At first, I kept getting it wrong.  I was so darned slow and irritated with the whole process.  I couldn’t see the point in training my fingers to remember the keyboard without looking at it and I almost gave up.  Until one day, surprise, surprise, I got it right!  All of it.

Mrs. Horrocks was all of a dither, so much that she clucked like a hen who had just laid a prized egg.  So excited was she, that she grabbed my tiny hand (yes, I was a skinny little thing at the time) and dragged my reluctant form to the front of the class. Once there, I was made to stand on a stool before a pack of howling she-wolves while she praised the living daylights out of me.

She perched me on that pedestal as an example to them all.

Trust me; the experience wasn’t a good one. To say I was, well, horrified would be an understatement. Needless to say, my fears were founded upon solid reality as The Bullies soon pulled me off of it again.

Again?

Yes.  Unfortunately.  They seemed to have had a hand in my defiance to get to my goal.

The thing was, years later, I learned what any person skilled at a task knows.  The act of repetition, the determination, and persistent diligent actions take you towards your goal. The more you try, the more you keep at your dream, the closer it will come and more of a reality it will be.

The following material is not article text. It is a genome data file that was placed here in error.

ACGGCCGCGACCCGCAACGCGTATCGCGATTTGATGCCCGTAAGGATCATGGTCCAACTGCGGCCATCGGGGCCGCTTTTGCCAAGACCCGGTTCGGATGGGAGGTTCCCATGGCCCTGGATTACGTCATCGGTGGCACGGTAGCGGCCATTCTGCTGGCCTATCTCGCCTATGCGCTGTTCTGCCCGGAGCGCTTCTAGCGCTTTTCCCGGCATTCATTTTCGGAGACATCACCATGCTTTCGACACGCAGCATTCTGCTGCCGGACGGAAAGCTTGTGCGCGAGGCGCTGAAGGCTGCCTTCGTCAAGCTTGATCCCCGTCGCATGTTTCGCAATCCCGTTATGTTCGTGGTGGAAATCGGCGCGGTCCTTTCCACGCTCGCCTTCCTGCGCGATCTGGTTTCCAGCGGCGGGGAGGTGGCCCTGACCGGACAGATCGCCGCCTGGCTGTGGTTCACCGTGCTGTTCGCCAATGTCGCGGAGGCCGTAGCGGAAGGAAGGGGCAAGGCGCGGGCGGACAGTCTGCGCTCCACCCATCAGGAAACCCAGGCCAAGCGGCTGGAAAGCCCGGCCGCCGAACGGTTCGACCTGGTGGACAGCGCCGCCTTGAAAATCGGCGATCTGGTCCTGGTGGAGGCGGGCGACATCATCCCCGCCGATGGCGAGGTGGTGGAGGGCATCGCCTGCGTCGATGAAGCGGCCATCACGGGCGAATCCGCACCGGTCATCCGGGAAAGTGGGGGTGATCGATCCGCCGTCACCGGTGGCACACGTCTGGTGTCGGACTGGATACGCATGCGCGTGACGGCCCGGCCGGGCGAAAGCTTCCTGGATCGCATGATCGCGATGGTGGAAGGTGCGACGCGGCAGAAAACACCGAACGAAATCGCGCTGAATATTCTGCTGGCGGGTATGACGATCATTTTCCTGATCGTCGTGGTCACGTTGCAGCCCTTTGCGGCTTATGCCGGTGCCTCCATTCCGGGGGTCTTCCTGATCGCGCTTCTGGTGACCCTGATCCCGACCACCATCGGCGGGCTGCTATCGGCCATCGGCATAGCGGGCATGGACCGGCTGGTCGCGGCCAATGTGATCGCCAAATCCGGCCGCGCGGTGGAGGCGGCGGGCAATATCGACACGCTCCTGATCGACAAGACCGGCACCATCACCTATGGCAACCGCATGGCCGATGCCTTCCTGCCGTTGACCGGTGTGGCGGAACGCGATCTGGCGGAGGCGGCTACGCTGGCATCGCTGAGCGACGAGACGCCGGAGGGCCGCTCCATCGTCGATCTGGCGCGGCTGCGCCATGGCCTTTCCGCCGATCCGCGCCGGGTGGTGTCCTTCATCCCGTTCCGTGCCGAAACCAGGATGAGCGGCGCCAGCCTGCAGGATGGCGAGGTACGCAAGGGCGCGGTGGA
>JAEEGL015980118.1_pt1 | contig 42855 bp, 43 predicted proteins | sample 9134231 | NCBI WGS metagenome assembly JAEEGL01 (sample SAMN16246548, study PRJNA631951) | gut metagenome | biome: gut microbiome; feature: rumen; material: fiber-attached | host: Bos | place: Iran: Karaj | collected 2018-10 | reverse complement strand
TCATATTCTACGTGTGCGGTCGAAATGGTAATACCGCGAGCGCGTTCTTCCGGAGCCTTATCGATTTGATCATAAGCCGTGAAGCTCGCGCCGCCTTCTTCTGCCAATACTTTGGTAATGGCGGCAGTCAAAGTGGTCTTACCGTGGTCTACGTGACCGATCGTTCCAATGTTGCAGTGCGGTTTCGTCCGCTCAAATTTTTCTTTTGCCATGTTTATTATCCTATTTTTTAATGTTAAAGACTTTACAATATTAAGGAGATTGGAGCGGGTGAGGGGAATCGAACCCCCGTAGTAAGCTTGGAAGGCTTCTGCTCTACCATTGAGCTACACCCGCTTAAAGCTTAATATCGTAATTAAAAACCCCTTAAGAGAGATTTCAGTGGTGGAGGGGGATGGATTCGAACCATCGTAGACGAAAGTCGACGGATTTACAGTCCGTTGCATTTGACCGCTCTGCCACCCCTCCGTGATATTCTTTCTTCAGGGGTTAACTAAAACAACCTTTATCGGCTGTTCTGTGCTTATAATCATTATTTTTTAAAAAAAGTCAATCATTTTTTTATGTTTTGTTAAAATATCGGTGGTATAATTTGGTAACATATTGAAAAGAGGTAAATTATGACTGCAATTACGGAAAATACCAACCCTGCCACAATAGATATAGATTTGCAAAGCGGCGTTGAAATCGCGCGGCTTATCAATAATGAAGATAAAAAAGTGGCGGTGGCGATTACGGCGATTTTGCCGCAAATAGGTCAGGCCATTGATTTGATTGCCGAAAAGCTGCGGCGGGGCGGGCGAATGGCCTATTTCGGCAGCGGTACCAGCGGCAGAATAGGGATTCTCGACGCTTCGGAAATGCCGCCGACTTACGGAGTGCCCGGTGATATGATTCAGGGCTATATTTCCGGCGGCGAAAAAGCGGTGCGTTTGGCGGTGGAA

All the best,

Kaye Bewley

www.BewleyBooks.com

EXTRACT from: How to be an Author – Vol.1: Writing Your Writing

https://www.bewleybooksplus.com/h2baavol1wyw

https://www.patreon.com/posts/24090571

Kaye Bewley
Kaye Bewleyhttp://www.bewleybooksplus.com/
KAYE Bewley assists people get the best out of their life. After 30+ years in the media, marketing and military fields, she turned to psychology and spirituality. In combining the knowledge, skills and experience gathered from these areas she assists people get their own book in them, out. She also contributes to various local, national and international print and online magazines on a range of topics that include psychology, spirituality to gender in the workplace.

4 COMMENTS

  1. Lovely reflection on handwriting and typewriting both of which I find incredibly romantic and full of personality – especially handwriting. I loved your reference to Jane Austen, one my mega favourite writers. Some years back I went to Hampshire to visit the houses associated with her including the one in the photograph. Did you make it to Winchester Cathedral where she is buried? Thanks for this. Kaye.

  2. Very interesting article, Kaye. Please forgive me but I am totally unfamiliar with Jane Austen. Writing before we had typewriters especially for those like me whose handwriting as labeled “chicken scratch” was a chore, to say the least. Even with the ribbons or cartridges to correct spelling with you still had to know how to spell the word(s) or correctly. For Jane Austen to write entire manuscripts all by hand is nothing short of remarkable. Thank you, Kaye, for bringing a little culture as well as memories from an earlier (perhaps simpler) time.